Tires and tubes: When is enough enough?

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the beast
Participant
#

On my way home from work friday, about 2 miles into my 10 mile trip, I noticed that my back tire was slowly losing air. I pulled over and noticed a gash in the tire about 1/4 to 1/2 inch long and could hear the air escaping. Rather than patching the tube I decided to take the cowards way out and hop on a bus to get me home. (it was very cold and windy and I was unsure about the patch job I would be able to do)

So my question is this: I am assuming that my (almost new) tire is shot. Outside of obvious treadwear, are there other factors that alert you to the need for a new tire? How about with a tube? is a patch job meant only to get you to your desitnation? or last for much longer?

Also, if I would have decided to patch the tire, does anyone have any idea from experience it may have heald up for the rest of my ride with a gash in the tire?

Thanks!


brian j
Participant
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I am very lazy about buying tubes, so I tend to ride on patched tubes for a long time. Right now, my road bike has two patched tubes on it, and my mountain bike, one.

Seeing the casing is a good indication that a tire is shot. Many tires also have tread wear indicators, though they aren’t necessarily labeled as such.


erok
Keymaster
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i usually replace tires when i get a gash in them, but i feel your pain on the newness of it. i’ve never done it, but i’ve known plenty of people that have sewn up the tire with dental floss and had no problems


erok
Keymaster
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i usually replace tires when i get a gash in them, but i feel your pain on the newness of it. i’ve never done it, but i’ve known plenty of people that have sewn up the tire with dental floss and had no problems


Kordite
Participant
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I’ve had old tires, worn smooth and dry rotted, that just kept going and going. I’ve had brand new tires blow out after only a few days. (http://flickr.com/photos/kordite/1314291763/) There’s no way to know how much life is left in any given tire.

If you have a slash or cut in the tire, I have heard that if you line the tire with a dollar bill it will “patch” it. I didn’t know this when I blew out my tire on the C&O two years back. It might have saved me a 5 mile walk.


bd
Participant
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If the hole in the tire can be reasonable closed, I have ridden years on multiple tires where from the inside I put a piece of duct tape on the rubber, a piece of cereal box weight cardboard, and another piece of duct tape on top of that. I’ve heard similar stories with folded up mylar type wrappers like those used for PowerBars.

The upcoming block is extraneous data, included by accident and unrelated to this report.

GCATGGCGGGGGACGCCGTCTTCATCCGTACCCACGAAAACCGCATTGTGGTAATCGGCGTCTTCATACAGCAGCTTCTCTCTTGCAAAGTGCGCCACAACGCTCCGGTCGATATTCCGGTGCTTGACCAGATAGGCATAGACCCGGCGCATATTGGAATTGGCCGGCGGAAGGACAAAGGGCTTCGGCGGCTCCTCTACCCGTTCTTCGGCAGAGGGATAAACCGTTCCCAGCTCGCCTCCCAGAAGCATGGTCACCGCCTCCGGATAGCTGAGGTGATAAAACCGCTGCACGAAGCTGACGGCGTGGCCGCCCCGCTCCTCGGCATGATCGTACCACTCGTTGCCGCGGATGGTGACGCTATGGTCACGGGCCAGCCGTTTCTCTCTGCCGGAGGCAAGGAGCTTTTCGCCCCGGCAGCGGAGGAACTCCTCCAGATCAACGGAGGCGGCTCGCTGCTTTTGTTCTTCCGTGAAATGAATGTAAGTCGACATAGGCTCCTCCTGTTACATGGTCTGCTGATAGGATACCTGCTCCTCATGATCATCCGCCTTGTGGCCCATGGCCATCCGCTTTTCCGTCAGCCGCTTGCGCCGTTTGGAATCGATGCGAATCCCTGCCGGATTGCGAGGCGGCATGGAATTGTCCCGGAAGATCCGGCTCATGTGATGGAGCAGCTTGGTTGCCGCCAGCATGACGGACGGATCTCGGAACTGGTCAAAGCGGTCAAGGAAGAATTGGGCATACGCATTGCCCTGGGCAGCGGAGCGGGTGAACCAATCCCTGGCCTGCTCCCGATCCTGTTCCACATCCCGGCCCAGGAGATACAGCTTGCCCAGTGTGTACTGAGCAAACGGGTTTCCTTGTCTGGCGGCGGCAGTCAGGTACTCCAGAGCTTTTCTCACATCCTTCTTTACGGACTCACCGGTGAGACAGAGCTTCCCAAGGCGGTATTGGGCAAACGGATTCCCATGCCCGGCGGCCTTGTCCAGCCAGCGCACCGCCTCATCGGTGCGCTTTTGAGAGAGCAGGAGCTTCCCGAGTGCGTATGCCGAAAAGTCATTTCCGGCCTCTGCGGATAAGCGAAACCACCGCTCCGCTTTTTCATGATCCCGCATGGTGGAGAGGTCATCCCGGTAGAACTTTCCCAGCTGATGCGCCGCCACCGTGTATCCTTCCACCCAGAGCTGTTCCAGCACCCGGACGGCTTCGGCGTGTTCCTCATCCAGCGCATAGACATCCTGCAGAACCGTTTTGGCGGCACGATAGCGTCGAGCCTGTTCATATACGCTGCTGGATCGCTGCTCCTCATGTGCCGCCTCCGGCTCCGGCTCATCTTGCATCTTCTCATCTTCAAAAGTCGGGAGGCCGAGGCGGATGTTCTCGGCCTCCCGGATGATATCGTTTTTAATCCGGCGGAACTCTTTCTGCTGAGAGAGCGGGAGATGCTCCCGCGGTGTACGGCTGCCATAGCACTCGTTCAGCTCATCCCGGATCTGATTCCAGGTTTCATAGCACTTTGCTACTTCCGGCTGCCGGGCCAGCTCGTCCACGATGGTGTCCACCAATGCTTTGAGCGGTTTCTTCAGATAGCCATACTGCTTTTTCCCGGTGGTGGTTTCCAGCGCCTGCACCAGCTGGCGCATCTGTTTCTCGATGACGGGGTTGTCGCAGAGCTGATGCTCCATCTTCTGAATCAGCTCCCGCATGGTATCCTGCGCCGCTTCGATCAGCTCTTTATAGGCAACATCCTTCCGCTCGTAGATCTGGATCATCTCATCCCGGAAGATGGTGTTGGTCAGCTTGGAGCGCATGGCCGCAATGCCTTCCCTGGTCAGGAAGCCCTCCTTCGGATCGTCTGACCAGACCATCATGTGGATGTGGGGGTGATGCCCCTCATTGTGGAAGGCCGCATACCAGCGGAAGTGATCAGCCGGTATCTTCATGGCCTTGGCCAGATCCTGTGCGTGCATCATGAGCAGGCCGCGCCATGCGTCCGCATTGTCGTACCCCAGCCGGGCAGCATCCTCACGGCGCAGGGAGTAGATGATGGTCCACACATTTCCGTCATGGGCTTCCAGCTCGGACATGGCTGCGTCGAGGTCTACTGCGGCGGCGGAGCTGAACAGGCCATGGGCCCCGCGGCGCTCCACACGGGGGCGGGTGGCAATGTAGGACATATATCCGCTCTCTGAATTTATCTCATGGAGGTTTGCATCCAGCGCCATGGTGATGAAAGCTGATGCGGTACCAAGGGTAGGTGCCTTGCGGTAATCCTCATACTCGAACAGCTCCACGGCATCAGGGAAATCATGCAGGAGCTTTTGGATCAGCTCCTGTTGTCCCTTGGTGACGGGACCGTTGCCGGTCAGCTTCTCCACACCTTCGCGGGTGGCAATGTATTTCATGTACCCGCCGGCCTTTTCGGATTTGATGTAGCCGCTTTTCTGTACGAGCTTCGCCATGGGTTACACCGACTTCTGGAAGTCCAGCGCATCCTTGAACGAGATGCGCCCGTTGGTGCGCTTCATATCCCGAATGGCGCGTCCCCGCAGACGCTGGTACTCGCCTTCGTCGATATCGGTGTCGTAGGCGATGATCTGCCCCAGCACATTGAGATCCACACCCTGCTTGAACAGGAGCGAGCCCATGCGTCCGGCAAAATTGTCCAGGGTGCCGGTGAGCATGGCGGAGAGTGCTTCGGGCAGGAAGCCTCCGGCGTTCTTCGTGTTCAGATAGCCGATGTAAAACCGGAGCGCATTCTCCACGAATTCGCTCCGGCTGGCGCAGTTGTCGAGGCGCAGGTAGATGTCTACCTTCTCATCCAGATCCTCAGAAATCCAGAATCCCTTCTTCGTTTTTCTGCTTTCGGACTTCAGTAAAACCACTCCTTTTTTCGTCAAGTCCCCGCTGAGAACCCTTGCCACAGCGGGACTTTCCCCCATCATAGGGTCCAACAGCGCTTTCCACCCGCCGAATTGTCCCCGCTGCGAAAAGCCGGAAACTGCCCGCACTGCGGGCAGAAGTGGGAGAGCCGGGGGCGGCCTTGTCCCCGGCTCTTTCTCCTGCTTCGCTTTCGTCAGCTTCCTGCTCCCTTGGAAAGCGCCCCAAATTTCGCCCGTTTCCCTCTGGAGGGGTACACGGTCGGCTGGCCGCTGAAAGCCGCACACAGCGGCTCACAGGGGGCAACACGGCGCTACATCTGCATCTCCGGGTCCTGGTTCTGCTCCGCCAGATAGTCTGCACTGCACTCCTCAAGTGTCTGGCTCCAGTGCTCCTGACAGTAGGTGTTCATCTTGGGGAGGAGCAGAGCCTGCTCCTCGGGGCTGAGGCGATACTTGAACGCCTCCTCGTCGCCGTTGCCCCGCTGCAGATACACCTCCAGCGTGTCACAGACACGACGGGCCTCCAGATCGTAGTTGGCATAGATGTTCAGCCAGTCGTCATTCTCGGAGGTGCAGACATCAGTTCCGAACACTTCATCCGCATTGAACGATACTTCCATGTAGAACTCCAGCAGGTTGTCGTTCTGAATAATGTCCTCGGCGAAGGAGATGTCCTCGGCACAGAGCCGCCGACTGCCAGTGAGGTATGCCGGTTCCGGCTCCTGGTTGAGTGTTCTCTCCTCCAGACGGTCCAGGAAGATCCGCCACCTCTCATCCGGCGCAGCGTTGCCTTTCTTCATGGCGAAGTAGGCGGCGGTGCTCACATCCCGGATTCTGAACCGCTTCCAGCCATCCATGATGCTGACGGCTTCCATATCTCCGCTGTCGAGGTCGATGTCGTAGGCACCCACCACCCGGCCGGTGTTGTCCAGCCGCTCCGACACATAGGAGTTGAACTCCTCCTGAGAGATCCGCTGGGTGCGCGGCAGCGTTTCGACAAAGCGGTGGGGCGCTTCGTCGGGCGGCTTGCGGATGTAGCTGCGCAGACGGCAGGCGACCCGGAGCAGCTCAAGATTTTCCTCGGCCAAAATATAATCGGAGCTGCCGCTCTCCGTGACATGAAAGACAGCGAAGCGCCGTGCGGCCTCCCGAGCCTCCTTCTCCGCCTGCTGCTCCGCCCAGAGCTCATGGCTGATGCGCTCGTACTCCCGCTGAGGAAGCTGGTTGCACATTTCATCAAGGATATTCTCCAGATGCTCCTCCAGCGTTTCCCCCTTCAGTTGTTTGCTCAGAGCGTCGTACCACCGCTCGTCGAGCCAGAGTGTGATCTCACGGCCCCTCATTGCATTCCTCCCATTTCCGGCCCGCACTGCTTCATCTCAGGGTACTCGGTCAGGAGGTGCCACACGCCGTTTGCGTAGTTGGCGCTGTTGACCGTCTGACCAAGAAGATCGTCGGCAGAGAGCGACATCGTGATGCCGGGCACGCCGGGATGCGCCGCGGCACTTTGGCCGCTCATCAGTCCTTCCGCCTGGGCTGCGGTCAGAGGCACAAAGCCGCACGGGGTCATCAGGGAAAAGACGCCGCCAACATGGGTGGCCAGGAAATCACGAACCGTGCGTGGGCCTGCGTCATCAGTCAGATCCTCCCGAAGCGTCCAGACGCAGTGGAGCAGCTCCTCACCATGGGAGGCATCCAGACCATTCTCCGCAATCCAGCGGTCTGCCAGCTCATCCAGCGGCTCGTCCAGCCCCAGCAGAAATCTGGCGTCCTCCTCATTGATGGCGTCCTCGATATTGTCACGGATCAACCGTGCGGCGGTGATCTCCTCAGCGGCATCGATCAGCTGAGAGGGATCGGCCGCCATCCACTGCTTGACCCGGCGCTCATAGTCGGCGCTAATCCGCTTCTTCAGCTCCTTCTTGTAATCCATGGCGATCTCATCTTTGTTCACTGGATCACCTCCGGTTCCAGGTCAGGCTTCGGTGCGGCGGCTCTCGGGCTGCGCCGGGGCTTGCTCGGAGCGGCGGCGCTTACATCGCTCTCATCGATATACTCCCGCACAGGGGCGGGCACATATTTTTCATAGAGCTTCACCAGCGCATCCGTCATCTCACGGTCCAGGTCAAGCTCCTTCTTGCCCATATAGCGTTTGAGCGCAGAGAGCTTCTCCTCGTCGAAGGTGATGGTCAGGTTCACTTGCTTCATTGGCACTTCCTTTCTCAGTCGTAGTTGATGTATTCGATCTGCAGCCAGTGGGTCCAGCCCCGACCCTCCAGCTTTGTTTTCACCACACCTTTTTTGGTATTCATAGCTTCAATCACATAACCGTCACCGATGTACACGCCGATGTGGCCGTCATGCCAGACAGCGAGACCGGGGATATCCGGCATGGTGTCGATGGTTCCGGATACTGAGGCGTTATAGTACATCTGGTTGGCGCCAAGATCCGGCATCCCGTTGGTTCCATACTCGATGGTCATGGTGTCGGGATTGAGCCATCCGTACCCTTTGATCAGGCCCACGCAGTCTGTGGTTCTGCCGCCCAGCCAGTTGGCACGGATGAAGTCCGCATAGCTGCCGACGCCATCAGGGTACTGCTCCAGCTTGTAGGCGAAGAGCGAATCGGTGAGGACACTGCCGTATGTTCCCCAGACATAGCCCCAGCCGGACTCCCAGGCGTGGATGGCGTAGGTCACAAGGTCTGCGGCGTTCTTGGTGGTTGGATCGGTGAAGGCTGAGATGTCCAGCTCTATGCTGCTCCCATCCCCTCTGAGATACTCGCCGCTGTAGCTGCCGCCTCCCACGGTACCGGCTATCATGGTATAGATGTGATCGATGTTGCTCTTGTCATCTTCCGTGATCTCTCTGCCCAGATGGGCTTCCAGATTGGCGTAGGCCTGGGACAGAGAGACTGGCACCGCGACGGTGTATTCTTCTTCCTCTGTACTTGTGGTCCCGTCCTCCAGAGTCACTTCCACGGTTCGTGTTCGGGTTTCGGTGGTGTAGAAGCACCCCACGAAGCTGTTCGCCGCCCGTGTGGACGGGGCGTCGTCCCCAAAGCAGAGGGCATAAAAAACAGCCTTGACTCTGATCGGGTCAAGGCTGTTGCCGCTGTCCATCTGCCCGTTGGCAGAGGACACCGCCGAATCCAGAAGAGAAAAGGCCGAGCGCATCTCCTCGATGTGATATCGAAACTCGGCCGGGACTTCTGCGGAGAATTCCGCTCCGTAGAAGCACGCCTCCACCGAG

Usually the second flat caused by the same weak spot in the tire/tube in a short period of time is my trigger for buying a new one.


erok
Keymaster
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i have booted a tire for a long time using a piece of another tire, but wouldn’t recommend it on thin or high pressure tires cause there is a noticeable thump. also, the boot itself could wear a hole in the tube. on thicker lower pressure tires you won’t notice.


Mick
Participant
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Comments and questions.

Comment: particularly with the weather like it is, I don’t patch inner tubes, I just carry a spare tube.

Second- I had a couple of pairs of specialized infinities (I’m guessing the armadillos) at some point. IIRC, they were about $50 each.

I never got a flat with those. One I had for over a year and I had a badly adjusted brake, so I wore through the side, but it never went flat. (when I discovered it, it was night, I was far from home and I jsut slapped duct tape on it.)

I used those 2 pairs of tires for about three years/ 3000-4000 miles.

Now, I have some other brand that is “flat resistant” and I’ve been getting flats a lot. (I’m at work and my bike is at home because when I started to go out the door this morning my tire was flat. I do not knos the brand.)

I put a kevlar belt on the inside of the tire. Intuitively you would think those belt would work, but I’ve been getting flats every other week or so. Maybe every 100 miles on average. The belts are an added PIA when changing a tube.

Did I just get lucky with the Infinities?

They were expensive as hell, of course, but whenever someone ragged me about it, I asked how much they would have paid, last time they had a flat, to just make it not happen.

I’m thinking they may have helped me avoid about a dozen flats. Price per flat seems prety cheap, then.

Anyone else have tires that work really well for avoiding flats?

I don’t really care if my tires are a little heavier and a lot more expensive than other tires. I do not like being miles from home with a flat in the slush.

I’m also wondering if there is something about my rims that might make me get more flats.

Thanks

Mick


reddan
Keymaster
#

I’ve had good luck with three variations of Schwalbe Marathon: the standard Marathon and studded Marathon Winter (both of which weigh a ton, but roll okay), and the Marathon Racer (lighter and faster), which is my go-to tire for brevets and other long rides.

Marathons: ~3000 miles of commuting, zero flats, plenty of life left

Marathon Winters: ~750 miles of winter commuting, zero flats, barely worn

Marathon Racers: ~ 4000 miles of distance riding (99% on-road), zero flats, plenty of life left

I’m a fat guy (200-210 lbs) with a tendency to roll right through potholes and other road flaws, so I put my tires through a lot of abuse.

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